Stick around one of the internet watering holes for things Tekumel and you will hear a curious and persistent drumbeat of certain lines. Among the most cyclical are the ones declaiming why such and such person doesn’t run a game in that world--despite their appreciation for it from afar.
Until a Google plus Empire of the Petal Throne game two nights ago I was one of them.
Those claims persist because there are big honking grains of truth in them. Tekumel is a highly personal affair. It is M.A.R. Barker’s world, one that has existed for many decades for him. But is also been OUR Tekumel too ever since a hot and sticky Minnesota summer night in the mid-70s when it became a playable game.
Gamer common sense would have it that the people closest to the Barker tap, the old players of his home campaign, enjoy sitting behind walls of canonical exclusion. If anything my experience has been exactly opposite.
I spent a few hours jawing with Victor Raymond, one of those old salts, the night before I ran the Google game I mentioned the session. I told him I was trying to run it “straight out of the box” (a theme he is taking up in an incredibly useful, practical way here on the OD&D Board) in about as bog standard fashion as you can get: the players are barbarian refugees fresh off the boat from that conveniently vague Southern Continent, living on their last kaitar in the stereotypical squalid flophouse of the walled-off Foreign Quarter.
Of course, there was also a sweaty, officious patron there, one leading them by carrot and stick—or impalement pole in this case—to the vast layers of buried city upon buried city that lie beneath the City Half as Old as the World.
Victor to my great delight on hearing this had pulled out one of those famous index cards that Barker kept track of the many, many NPCs gracing his world and voila I had the gaunt, tall, tattooed Livyani con-man owner of their flophouse, t he Tower of the Red Dome, as a living, breathing character.
A tingle of “isn’t that cool” went over me, but there was that old apprehension about it being Barker’s world standing right behind it. But then Victor said something that just liberated me: he told me to make the Jakallan underworld my own.
Yeah sure, I’m with many of you in wanting some day to see that magnificent “mega-dungeon” make the light of published day—just getting a peak at that famed massive, laminated sheet of tiny-squared aging graph paper at NTRPG Con had sent me off in an embarrassing and rare bit of fandom swooning—but truth be told I have a hard time running any adventure let alone all encompassing and well-detailed world setting.
It’s not that I am a snob about being DIY—or rather it’s not that I am just a snob—but that my brain as a GM isn’t wired for working that way. The winding alleys, jagged hills, claustrophobic depths of the Hill Cantons or in the Domain Game’s Nowhere run smoother for me because there is a internal vividness inside my head. As such, I rarely find myself looking at my notes in a session, no matter how many of them I pour out in my campaign brainstorm notebooks in between.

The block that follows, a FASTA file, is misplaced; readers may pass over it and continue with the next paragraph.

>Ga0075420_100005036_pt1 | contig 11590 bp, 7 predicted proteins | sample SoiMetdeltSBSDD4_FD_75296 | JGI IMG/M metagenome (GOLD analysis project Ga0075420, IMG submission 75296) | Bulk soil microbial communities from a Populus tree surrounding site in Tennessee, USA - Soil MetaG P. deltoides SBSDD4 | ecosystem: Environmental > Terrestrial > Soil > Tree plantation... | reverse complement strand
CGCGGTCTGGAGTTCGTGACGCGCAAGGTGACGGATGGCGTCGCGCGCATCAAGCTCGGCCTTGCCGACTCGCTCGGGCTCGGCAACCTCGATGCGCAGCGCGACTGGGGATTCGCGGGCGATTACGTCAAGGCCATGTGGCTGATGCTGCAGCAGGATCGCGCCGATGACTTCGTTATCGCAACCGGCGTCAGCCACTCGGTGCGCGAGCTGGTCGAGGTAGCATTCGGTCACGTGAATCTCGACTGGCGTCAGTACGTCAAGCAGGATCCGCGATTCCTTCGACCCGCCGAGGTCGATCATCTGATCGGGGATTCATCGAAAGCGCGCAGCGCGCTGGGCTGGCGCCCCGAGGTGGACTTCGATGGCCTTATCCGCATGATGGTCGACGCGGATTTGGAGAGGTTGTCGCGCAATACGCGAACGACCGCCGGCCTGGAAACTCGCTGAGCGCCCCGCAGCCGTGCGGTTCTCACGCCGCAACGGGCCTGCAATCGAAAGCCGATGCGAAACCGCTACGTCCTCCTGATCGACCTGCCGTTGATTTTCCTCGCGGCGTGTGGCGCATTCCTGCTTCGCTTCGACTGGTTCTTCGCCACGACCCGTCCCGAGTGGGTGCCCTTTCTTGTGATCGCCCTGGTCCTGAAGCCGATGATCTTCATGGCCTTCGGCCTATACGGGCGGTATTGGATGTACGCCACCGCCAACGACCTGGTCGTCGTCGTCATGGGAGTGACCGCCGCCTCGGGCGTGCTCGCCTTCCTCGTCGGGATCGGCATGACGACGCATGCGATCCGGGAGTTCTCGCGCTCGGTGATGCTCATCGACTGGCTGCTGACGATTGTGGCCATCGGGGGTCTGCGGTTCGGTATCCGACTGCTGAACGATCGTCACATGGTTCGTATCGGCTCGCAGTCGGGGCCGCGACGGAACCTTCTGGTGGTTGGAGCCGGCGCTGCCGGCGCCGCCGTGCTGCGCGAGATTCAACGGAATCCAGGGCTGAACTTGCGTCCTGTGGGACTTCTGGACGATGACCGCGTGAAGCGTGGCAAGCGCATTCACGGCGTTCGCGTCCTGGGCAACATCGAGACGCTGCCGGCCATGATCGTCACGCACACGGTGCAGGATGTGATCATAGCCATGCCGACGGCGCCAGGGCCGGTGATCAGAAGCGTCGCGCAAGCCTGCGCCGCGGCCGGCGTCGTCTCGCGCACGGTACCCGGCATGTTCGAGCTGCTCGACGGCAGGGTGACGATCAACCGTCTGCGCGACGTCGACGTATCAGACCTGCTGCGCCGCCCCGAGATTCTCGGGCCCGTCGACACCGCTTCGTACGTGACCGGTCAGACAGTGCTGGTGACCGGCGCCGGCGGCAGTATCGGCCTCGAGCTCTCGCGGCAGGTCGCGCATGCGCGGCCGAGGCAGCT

Long and short of it is that I decided that I would try and meet Tekumel half way. I dusted off Mark Pettigrew’s nifty EPT underworld random generator article (which you find in the Best of the Journals booklet here) --which is one of the best such generators I’ve ever used because it breaks down dungeon levels into themed room complexes—rolled up half of a section of the first level.
Then to really make it my own, I pulled out one of the maps of my own HC tried-and-true campaign dungeons bolted them together, filed off the serial numbers, daubed on Tsolyani setting dress and there you go: a Jakallan underworld of my own.
I’d be lying if I didn’t make some mistakes in the Google session. The exposition and set dressing featured way too many minutes of me yakking without pause, the train tracks leading to the underworld a little too obvious. Something I hate in the main because without fail as a player will make my eyes gaze over in less than five minutes time. (At some point Zak S, one of the players mentioned that he had cast “Sense Plot”.)
But once we got down into the murky depths though it just really started clicking. It became increasingly not just mine but the players as the hours went by, something I anticipate growing with repeated play.
Speaking of that play, I am astounded on how much potential Google Plus is opening up for us an inter-connected group of gamers with the free video-conferencing. Once you plow through a few hurdles of the medium (check and play with your mike and camera before you leap into it), it’s a qualitatively better way to game online than Skype or chat.
Beyond the joy of laughing and playing with people I only have known from the distant authorial voice of their blogs, it really opens up doors beyond the confines of geography. Always wanted to play Esoteric Game X and couldn’t muster enough players in your usual digs? Well here you can. Brave new worlds and all that.
Now off I go to enjoy some of this fabled California sun.